An HIV support group responsible for inadvertently revealing patient identities via an email blunder has been slapped with a £250 fine by the Information Commissioner's Office.
The Bloomsbury Patient Network sent out a newsletter to 200 patients via email using a list of addresses in the "to" field rather than the "bcc" field.
The recipients could see all the individual email addresses, resulting in 56 patients’ full or partial names being revealed.
Steve Eckersley, head of enforcement at the ICO, said: “The trustees of Bloomsbury Patient Network are individually liable to pay any monetary penalty, which is why the fine is much smaller than usual."
"But, it’s important to warn others that this type of sensitive data can cause huge amounts of distress for the people involved. We need to send a clear message: no matter how small your organisation, you must make sure staff and volunteers are trained to protect personal data,” he added.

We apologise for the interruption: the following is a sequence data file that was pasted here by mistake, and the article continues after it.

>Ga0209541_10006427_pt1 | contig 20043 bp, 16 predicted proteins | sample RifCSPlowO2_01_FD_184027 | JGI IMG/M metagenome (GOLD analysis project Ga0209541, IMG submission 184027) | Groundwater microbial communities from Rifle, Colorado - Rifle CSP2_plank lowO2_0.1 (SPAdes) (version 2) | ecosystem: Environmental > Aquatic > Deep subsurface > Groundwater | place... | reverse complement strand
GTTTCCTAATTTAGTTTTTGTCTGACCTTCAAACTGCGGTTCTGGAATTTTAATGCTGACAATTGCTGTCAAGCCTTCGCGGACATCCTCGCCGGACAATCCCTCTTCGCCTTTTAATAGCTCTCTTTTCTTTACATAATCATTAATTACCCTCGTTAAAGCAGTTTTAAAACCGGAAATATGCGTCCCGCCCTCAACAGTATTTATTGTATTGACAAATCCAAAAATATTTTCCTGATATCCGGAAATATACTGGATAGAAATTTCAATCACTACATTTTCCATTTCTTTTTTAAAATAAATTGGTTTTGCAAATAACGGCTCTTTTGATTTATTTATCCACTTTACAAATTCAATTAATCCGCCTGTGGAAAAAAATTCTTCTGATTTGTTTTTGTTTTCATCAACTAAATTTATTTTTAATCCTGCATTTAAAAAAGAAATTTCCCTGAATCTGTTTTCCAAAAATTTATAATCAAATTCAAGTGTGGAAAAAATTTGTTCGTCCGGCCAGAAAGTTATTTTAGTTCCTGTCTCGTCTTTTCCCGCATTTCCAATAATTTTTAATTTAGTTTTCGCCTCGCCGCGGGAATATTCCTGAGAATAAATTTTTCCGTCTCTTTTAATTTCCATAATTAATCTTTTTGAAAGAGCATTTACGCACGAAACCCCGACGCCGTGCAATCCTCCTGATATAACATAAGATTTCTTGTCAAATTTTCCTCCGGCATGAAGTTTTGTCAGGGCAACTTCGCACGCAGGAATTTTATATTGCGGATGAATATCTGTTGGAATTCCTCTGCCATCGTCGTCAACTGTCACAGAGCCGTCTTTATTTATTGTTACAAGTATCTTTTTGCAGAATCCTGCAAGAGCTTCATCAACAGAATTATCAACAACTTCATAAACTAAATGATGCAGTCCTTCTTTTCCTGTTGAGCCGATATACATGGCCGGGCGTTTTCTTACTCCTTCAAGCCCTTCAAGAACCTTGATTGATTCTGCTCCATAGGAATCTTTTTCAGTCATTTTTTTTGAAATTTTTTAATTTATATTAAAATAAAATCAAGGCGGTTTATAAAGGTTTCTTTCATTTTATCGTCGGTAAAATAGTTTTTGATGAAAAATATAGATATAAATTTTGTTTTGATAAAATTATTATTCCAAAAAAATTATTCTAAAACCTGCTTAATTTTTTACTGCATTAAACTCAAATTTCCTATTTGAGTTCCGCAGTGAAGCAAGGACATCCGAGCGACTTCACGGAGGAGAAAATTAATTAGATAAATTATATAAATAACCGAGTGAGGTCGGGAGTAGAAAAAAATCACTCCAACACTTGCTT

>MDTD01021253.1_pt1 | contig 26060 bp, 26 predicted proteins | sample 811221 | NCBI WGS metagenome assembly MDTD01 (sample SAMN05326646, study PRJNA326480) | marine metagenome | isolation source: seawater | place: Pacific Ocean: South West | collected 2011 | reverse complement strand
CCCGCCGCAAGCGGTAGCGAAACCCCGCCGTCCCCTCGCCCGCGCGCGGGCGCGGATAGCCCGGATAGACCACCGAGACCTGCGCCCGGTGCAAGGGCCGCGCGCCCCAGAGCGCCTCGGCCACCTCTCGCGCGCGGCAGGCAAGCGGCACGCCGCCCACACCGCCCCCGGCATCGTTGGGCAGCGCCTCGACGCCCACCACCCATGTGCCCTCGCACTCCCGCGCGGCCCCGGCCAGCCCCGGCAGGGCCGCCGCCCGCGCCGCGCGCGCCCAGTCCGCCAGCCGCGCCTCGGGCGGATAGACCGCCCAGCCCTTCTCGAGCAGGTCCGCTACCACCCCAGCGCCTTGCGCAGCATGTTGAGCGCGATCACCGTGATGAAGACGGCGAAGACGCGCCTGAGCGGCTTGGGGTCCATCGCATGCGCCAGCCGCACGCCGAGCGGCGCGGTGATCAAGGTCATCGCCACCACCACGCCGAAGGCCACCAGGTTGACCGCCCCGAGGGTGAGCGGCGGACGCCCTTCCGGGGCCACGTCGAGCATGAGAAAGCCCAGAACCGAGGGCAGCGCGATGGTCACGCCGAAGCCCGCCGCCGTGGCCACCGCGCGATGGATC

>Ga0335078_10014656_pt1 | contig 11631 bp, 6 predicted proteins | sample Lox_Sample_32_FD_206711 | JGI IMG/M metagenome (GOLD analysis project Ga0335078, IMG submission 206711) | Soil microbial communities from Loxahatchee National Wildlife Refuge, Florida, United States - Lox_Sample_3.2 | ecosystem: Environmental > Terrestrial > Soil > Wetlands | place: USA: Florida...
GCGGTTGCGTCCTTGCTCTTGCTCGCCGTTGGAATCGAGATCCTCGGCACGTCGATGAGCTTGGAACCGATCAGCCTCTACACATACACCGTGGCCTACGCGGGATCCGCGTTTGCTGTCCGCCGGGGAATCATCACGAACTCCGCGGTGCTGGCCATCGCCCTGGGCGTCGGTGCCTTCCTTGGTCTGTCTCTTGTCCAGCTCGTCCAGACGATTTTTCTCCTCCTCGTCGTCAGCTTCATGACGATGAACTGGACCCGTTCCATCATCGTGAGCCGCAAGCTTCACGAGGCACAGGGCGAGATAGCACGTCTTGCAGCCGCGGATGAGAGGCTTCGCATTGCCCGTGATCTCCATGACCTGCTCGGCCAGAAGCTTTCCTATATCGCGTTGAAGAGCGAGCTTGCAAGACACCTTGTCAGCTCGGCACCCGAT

This is not the first incident of this type. In September, 56 Dean Street, a sexual health clinic operated as part of Chelsea and Westminster NHS Foundation Trust, emailed the HIV positive status of nearly 800 patients to the entire group. The ICO has said it is investigating the incident.
The ICO added that because of the serious nature of the breach, most companies would expect to receive a much larger fine.
Yesterday the Europe Union introduced strict new data protection rules on companies, who will face a fine of four per cent on their global turnover if they are found in breach of the regulations. ®